Tuesday, July 5, 2016

Shaving Technique: The Strip Shave

If you have days (maybe every day) when you don't have time for an elaborate shaving ritual with multiple passes and multiple latherings, you might give the strip-shave technique a try. With it you can get a close shave in a short time.

No!!! Not this kind of strip!!
And no, this shaving technique has nothing to do with the removal of anyone's clothing, sorry.

First, a bit of history: The strip-shave process has its roots in the idea of a regional-shave process as well as a single-lathering, not multiple-latherings, approach. It also makes use of longer, slow buffing strokes throughout the entire shave. Lastly, it makes use of the double-edged razor's unique design.

A little more like this
kind of strip, only smaller.
Here are some of the reasons why the strip shave can save time and trouble:

  • You only lather your face once
  • You usually don't have to take and re-apply lather from the underside of your razor or extra water for additional moisture
  • In many shaves, you won't even have to rinse your razor during the shave
  • You will automatically get approximately even wear on the two edges of your blade
Here's the process:
  1. Prep and lather your beard as usual. (I, personally, use cool tap water throughout my shave, only wet my beard pre-shave by two or three times rubbing cool water into the whiskers, and I face lather using an inexpensive badger brush that is never rinsed in preceding shaves.)
  2. Pick a shave-starting point that makes sense, and shave using vertical strokes up or down the beard  using long, slow buffing strokes (that is, don't lift the razor for the return, non-cutting stroke). This first pass in a given strip should be in the most with-grain direction you can achieve with a vertical stroke. Shave only a small strip from a given region of your beard. That is, the shaved strip should only be a single, short razor stroke tall (about an inch and a half or two inches tall), and only as wide as four or five overlapping strokes. For example, when shaving my neck, I only shave  a strip half across my neck, from below an ear to about a vertical line centered on my Adams apple. On the lower half of my neck, the most with-grain vertical stroke is upward. On the rest of my beard and neck the most with-grain vertical stroke is downward.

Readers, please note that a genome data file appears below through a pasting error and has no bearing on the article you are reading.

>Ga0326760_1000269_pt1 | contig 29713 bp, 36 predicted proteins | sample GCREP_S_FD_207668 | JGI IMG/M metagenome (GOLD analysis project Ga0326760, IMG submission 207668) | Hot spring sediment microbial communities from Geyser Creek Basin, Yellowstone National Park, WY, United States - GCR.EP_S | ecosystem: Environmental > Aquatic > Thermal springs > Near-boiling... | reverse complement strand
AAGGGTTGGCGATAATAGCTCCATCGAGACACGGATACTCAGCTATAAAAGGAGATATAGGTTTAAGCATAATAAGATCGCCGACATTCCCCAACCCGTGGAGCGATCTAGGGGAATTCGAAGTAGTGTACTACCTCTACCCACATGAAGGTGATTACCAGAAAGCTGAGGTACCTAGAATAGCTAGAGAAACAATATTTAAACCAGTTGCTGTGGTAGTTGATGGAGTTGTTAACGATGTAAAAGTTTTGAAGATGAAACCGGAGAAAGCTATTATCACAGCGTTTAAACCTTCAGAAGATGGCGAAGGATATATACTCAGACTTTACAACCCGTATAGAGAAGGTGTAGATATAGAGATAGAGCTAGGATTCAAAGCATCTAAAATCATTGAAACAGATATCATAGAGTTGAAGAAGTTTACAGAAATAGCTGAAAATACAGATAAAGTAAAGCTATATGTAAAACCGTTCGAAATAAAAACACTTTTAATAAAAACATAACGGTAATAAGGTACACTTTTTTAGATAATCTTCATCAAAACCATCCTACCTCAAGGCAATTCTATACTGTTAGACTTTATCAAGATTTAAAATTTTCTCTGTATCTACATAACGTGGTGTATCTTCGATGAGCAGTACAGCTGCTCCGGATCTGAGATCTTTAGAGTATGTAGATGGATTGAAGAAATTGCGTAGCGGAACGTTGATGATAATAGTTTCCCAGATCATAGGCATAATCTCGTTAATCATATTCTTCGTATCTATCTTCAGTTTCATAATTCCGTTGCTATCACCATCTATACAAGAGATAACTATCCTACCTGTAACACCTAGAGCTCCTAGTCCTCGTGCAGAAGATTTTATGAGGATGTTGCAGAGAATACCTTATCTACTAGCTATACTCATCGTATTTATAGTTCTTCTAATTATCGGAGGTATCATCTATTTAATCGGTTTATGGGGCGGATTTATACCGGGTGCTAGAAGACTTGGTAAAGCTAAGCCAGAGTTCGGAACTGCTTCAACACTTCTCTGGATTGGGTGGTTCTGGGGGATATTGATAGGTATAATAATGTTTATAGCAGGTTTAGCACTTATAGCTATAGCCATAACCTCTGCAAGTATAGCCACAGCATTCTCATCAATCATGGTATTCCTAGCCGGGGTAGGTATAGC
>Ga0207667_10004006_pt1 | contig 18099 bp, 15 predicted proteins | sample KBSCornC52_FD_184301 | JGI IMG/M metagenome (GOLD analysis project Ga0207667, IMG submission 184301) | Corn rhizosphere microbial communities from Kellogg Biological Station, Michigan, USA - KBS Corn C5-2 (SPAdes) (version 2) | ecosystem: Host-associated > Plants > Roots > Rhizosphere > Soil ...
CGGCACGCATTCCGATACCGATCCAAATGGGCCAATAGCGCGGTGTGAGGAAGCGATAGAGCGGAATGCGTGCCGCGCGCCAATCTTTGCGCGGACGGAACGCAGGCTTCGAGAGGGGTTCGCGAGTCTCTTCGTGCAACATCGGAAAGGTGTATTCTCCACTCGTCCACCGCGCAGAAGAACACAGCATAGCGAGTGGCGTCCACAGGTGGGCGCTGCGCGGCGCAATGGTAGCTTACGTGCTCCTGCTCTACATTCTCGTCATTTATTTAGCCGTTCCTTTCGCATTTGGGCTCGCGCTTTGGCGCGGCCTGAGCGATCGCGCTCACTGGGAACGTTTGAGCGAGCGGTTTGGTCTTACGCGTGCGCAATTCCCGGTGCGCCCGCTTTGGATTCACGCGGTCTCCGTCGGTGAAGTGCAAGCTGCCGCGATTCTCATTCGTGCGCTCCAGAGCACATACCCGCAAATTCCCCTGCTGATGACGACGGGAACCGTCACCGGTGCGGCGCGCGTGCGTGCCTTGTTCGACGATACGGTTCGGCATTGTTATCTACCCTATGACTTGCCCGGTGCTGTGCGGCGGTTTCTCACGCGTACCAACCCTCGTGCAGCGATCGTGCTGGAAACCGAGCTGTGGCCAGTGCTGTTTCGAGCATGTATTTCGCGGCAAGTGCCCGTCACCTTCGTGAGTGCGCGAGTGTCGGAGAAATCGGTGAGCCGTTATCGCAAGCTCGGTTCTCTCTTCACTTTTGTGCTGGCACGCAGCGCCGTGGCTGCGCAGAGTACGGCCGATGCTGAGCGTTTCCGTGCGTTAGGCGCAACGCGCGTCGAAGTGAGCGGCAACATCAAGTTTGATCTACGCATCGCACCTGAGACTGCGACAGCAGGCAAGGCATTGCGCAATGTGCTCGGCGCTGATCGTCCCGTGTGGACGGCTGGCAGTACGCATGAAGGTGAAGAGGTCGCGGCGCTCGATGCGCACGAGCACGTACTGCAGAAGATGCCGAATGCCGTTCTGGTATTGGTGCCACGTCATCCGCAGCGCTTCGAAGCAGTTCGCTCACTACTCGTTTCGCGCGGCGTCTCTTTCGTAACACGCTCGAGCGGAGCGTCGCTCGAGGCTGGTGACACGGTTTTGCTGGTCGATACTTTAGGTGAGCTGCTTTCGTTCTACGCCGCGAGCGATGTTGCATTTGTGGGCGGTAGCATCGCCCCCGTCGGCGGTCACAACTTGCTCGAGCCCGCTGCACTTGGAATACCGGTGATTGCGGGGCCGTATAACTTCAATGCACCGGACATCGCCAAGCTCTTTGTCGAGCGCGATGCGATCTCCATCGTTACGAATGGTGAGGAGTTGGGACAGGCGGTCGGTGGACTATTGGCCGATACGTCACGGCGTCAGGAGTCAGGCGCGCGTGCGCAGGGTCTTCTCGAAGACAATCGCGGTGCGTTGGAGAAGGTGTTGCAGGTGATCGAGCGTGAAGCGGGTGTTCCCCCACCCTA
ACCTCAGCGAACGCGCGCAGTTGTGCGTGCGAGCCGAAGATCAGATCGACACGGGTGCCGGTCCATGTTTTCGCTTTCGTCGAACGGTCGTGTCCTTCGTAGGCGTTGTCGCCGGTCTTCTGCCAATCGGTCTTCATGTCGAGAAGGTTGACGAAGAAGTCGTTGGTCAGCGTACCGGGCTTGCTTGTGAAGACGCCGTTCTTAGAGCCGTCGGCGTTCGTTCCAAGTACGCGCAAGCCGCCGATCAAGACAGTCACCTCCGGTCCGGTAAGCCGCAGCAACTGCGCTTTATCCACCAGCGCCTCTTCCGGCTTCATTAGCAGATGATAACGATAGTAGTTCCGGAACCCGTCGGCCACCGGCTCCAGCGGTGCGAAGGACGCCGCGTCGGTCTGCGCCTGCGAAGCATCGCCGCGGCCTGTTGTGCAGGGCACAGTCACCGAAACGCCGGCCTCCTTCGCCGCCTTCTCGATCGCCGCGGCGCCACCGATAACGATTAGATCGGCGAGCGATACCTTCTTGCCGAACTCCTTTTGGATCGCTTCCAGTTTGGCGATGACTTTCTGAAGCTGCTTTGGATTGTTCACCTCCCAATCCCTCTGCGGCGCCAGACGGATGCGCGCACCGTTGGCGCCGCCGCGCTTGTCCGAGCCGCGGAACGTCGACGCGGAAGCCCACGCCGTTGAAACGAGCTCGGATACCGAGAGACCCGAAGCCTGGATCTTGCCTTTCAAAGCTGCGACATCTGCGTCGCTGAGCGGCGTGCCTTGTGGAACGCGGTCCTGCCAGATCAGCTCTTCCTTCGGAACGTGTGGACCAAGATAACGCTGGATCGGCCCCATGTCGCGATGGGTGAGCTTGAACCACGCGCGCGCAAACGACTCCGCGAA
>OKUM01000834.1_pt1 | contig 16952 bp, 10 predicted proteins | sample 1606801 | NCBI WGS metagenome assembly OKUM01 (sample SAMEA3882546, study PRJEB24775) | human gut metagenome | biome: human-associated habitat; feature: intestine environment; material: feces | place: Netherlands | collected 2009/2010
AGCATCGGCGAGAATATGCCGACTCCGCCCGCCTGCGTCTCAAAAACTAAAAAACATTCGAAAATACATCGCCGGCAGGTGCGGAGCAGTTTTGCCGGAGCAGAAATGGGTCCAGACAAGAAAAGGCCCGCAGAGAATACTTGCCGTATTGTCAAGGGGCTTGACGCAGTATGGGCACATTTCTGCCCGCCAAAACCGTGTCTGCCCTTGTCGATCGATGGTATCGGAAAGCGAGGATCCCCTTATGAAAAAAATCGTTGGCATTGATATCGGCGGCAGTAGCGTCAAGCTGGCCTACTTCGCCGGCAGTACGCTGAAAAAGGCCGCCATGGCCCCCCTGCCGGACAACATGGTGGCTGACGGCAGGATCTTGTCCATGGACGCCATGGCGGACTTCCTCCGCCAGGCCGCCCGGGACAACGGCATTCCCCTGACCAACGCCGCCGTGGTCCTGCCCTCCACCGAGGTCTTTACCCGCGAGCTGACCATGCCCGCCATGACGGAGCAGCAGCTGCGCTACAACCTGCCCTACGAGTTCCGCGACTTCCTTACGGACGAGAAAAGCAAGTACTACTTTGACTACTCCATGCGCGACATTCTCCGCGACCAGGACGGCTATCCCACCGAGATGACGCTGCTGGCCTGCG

The reason I suggest buffing strokes is that the on-face return stroke spreads lather and moisture back across the area just shaved. The reason for only shaving a single strip at a time is because you are going to give that strip a second shave, and by only shaving a short strip of beard, you're not giving time for the just-shaved area to dry out.
  3. Use the other edge of the razor and re-shave that strip using slow buffing strokes and in the direction opposite the pass just completed. If you initially made and applied lather that was of sufficient quality and moisture content, there should be enough lather and moisture in the just-shaved strip to successfully and comfortably complete this second pass.
  4. Move to an adjacent unshaved area and repeat the double-pass shave on another strip of beard.
  5. My process for shaving the regions of my beard one strip at a time is as follows:
    1. One side of neck up to jaw line
    2. The other side of neck up to jaw line
    3. Jaw line and cheek on one side of face
    4. Jaw line and cheek on the other side of face
    5. Chin and lower lip
    6. Upper lip
  6. The only exception to the process of the preceding steps is when I finish with my upper lip. Because I don't shave this against grain, I will shave that with grain, then cross grain.
That's it! Happy strip shaving!

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